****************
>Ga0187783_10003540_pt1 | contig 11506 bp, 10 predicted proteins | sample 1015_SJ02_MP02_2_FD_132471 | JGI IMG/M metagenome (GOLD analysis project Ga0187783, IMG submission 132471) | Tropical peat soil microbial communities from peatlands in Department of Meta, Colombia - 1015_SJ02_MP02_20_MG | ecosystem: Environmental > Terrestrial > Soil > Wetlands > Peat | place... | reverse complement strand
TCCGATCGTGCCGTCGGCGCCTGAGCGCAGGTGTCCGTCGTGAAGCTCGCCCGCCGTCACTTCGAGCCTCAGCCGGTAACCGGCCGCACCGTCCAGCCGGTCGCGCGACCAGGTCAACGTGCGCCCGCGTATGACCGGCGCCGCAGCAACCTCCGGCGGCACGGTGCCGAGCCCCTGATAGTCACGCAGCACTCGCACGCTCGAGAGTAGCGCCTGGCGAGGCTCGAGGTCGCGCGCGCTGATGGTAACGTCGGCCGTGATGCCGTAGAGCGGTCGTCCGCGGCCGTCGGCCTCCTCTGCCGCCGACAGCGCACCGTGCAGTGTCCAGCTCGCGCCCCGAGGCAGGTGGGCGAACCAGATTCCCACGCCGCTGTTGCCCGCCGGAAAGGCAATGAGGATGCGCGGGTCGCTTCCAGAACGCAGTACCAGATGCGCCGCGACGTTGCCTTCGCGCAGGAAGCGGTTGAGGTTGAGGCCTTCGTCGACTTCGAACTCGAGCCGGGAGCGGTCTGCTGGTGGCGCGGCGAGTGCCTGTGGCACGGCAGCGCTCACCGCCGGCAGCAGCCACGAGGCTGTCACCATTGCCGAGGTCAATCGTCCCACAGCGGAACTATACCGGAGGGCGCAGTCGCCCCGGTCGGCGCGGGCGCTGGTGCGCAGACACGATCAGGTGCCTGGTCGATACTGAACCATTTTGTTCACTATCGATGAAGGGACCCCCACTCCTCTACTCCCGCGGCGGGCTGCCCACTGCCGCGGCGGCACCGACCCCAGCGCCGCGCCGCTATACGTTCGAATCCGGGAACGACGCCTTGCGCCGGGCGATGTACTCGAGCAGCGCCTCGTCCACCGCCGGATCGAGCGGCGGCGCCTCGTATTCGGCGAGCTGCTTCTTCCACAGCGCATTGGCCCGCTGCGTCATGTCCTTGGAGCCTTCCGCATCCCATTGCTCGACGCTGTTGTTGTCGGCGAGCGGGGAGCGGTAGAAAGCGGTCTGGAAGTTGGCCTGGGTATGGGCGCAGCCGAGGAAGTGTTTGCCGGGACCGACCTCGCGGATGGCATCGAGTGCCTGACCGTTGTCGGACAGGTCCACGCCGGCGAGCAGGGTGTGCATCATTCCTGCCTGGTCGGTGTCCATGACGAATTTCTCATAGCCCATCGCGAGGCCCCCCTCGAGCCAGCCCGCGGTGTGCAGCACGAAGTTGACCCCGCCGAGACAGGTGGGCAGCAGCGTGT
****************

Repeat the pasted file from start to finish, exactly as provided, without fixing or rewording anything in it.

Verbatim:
>Ga0187783_10003540_pt1 | contig 11506 bp, 10 predicted proteins | sample 1015_SJ02_MP02_2_FD_132471 | JGI IMG/M metagenome (GOLD analysis project Ga0187783, IMG submission 132471) | Tropical peat soil microbial communities from peatlands in Department of Meta, Colombia - 1015_SJ02_MP02_20_MG | ecosystem: Environmental > Terrestrial > Soil > Wetlands > Peat | place... | reverse complement strand
TCCGATCGTGCCGTCGGCGCCTGAGCGCAGGTGTCCGTCGTGAAGCTCGCCCGCCGTCACTTCGAGCCTCAGCCGGTAACCGGCCGCACCGTCCAGCCGGTCGCGCGACCAGGTCAACGTGCGCCCGCGTATGACCGGCGCCGCAGCAACCTCCGGCGGCACGGTGCCGAGCCCCTGATAGTCACGCAGCACTCGCACGCTCGAGAGTAGCGCCTGGCGAGGCTCGAGGTCGCGCGCGCTGATGGTAACGTCGGCCGTGATGCCGTAGAGCGGTCGTCCGCGGCCGTCGGCCTCCTCTGCCGCCGACAGCGCACCGTGCAGTGTCCAGCTCGCGCCCCGAGGCAGGTGGGCGAACCAGATTCCCACGCCGCTGTTGCCCGCCGGAAAGGCAATGAGGATGCGCGGGTCGCTTCCAGAACGCAGTACCAGATGCGCCGCGACGTTGCCTTCGCGCAGGAAGCGGTTGAGGTTGAGGCCTTCGTCGACTTCGAACTCGAGCCGGGAGCGGTCTGCTGGTGGCGCGGCGAGTGCCTGTGGCACGGCAGCGCTCACCGCCGGCAGCAGCCACGAGGCTGTCACCATTGCCGAGGTCAATCGTCCCACAGCGGAACTATACCGGAGGGCGCAGTCGCCCCGGTCGGCGCGGGCGCTGGTGCGCAGACACGATCAGGTGCCTGGTCGATACTGAACCATTTTGTTCACTATCGATGAAGGGACCCCCACTCCTCTACTCCCGCGGCGGGCTGCCCACTGCCGCGGCGGCACCGACCCCAGCGCCGCGCCGCTATACGTTCGAATCCGGGAACGACGCCTTGCGCCGGGCGATGTACTCGAGCAGCGCCTCGTCCACCGCCGGATCGAGCGGCGGCGCCTCGTATTCGGCGAGCTGCTTCTTCCACAGCGCATTGGCCCGCTGCGTCATGTCCTTGGAGCCTTCCGCATCCCATTGCTCGACGCTGTTGTTGTCGGCGAGCGGGGAGCGGTAGAAAGCGGTCTGGAAGTTGGCCTGGGTATGGGCGCAGCCGAGGAAGTGTTTGCCGGGACCGACCTCGCGGATGGCATCGAGTGCCTGACCGTTGTCGGACAGGTCCACGCCGGCGAGCAGGGTGTGCATCATTCCTGCCTGGTCGGTGTCCATGACGAATTTCTCATAGCCCATCGCGAGGCCCCCCTCGAGCCAGCCCGCGGTGTGCAGCACGAAGTTGACCCCGCCGAGACAGGTGGGCAGCAGCGTGT